The Alliance already had a name for the campaign. READY to Decide would fuse together and support the efforts of two existing and pertinent global movements. 

The first was the Alliance’s READY (resilient and empowered adolescents and young people), which encourages young Africans to lead on designing health programmes intended for them. The second was She Decides, which campaigns for the sexual and reproductive rights of girls and women worldwide.

The stories behind the statistics

With real voices being a crucial element of the work, we were keen to unearth the stories behind the statistics. The Alliance team helped to gather first-hand accounts from people affected by what was going on. We turned these into succinct, spirited and at times provocative statements. Through which, young people could tell it how it is and demand change within their countries, communities and even families.

We emblazoned T-shirts and banners with these statements, and created social-media and website content around them. That way, the Alliance could take those young voices with them to their events in Africa.

For the principle creative work, we turned READY to Decide into an autonomous assertion — ‘When I’m/she’s/they’re ready to decide’  demonstrating that young women were reclaiming their power. They were demanding, not asking for, equality and freedom.

This would reframe their life experiences; the basic rights they were being denied. For example, the right to choose when and with whom to have sex, a relationship, a marriage or a baby. We needed authentic visual references to bring this idea to life. Images that would empathically complement the experiences of those brave enough to speak up. We managed to secure some remarkable reportage images from a National Geographic photographer. They showed scenes of girls in potentially vulnerable situations where their rights might’ve been tested.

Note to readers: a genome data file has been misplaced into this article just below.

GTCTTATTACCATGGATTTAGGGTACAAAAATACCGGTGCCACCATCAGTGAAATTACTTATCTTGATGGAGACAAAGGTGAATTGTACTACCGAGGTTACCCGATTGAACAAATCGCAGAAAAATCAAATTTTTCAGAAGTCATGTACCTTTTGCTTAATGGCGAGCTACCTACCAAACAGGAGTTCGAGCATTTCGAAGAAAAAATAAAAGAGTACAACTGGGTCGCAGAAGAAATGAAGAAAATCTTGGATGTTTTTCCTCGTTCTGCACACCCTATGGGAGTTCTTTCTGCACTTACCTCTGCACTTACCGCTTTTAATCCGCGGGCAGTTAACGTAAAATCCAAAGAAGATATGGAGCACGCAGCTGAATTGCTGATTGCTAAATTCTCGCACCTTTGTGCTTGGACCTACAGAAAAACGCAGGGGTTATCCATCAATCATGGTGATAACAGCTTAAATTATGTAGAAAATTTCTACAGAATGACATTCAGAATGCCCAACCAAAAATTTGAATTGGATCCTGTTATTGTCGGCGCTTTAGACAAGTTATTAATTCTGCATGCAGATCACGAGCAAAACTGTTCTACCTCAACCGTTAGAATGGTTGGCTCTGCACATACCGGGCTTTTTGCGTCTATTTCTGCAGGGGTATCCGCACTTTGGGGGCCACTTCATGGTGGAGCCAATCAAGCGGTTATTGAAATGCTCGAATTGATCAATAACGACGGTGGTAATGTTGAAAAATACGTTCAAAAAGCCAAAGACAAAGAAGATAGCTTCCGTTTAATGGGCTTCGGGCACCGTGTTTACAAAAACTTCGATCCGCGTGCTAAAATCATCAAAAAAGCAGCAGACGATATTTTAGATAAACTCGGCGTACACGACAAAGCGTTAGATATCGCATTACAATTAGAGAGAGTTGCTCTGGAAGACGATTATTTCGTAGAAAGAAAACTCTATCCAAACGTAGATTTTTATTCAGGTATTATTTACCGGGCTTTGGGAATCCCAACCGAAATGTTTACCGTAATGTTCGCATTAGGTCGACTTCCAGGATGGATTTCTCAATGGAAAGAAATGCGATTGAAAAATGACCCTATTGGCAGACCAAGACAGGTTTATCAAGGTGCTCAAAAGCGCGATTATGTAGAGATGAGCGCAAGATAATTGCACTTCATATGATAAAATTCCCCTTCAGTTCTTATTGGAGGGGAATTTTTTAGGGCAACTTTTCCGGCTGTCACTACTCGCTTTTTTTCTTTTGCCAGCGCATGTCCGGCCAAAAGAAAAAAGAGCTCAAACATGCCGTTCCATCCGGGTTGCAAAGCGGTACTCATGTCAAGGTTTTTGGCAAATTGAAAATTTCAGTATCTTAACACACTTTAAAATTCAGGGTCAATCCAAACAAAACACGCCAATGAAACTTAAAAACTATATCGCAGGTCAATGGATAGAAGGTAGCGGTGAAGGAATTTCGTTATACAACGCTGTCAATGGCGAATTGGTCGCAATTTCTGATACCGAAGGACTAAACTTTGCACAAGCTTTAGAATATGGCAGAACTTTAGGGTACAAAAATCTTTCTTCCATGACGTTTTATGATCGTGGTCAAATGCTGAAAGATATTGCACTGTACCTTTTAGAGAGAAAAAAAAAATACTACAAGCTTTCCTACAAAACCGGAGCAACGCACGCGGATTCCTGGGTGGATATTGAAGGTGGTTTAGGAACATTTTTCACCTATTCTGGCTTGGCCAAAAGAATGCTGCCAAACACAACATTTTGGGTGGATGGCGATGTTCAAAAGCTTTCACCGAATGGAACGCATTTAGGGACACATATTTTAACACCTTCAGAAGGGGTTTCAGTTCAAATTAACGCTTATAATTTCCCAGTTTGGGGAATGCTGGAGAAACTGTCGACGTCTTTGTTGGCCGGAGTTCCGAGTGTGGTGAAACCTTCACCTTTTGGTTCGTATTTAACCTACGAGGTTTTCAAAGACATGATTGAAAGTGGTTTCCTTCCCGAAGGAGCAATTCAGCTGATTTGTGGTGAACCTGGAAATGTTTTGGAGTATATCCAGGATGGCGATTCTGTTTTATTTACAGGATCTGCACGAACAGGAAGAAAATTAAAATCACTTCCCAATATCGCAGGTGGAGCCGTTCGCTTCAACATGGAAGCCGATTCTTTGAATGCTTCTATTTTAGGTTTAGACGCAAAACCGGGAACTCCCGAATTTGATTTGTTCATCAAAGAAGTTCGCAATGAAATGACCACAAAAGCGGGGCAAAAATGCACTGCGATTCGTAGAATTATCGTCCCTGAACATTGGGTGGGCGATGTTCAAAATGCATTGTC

We overlaid these pictures with the words sex, marriage, relationships and pregnancy, lit up in a playfully provocative neon typography that resonated with youth culture. But we intended the weight of the words to jar. These were adult concepts imposed upon girls as young as 10 or 12-years-old.

We followed those words, as if in sharp riposte, with the more seriously expressed ‘When I’m ready to decide’. A solemn reminder to the world that it was time for her to decide. For her human rights to be honoured. For her voice to be heard.

These graphics formed impactful, shareable social-media content giving the Alliance the edge they needed.

Just as they’d joined the dots between the issues, the team had planned to coordinate the campaign around their key events, which also included International Human Rights Day and 16 Days of Activism Against Violence Against Women. They wanted to spark as much participation as possible.

So, we created a dedicated landing page to provide information and encourage young people to get involved and join the READY movement. 

UN Women leader with the campaign

A life of its own

The READY to Decide landing page turned out to be the Alliance’s most visited webpage of the year. Meanwhile on Facebook and Twitter, the campaign generated some of the highest engagement the Alliance had seen.

I think it’s testimony to how well Neo conceptualised the initial idea that we have a campaign that can be sustained beyond its initial lifespan. That was always my hope. But I think the level of buy-in has been a genuine surprise.

As the team had hoped, the campaign took on a life of its own. It continued through the HIC calendar, building support at events such as the global She Decides Champions and the UN Commission of the Status of Women. And collecting new advocates along the way, including Phumzile Mlambo-Ngcuka, the executive director of UN Women.

“The initial results were really positive and the campaign will continue to inform our influence work around Global Goal/SDG #5 throughout the year and beyond,” said the Alliance’s senior communications advisor Lola Abayomi, a few months after launch.

“I think it’s testimony to how well Neo conceptualised the initial idea that we have a campaign that can be sustained beyond its initial lifespan, which was always my hope. But I think the level of buy-in has been a genuine surprise.”

Two years on, READY to Decide still has a presence. When a campaign evolves into a movement of its own, you know you’ve done something right.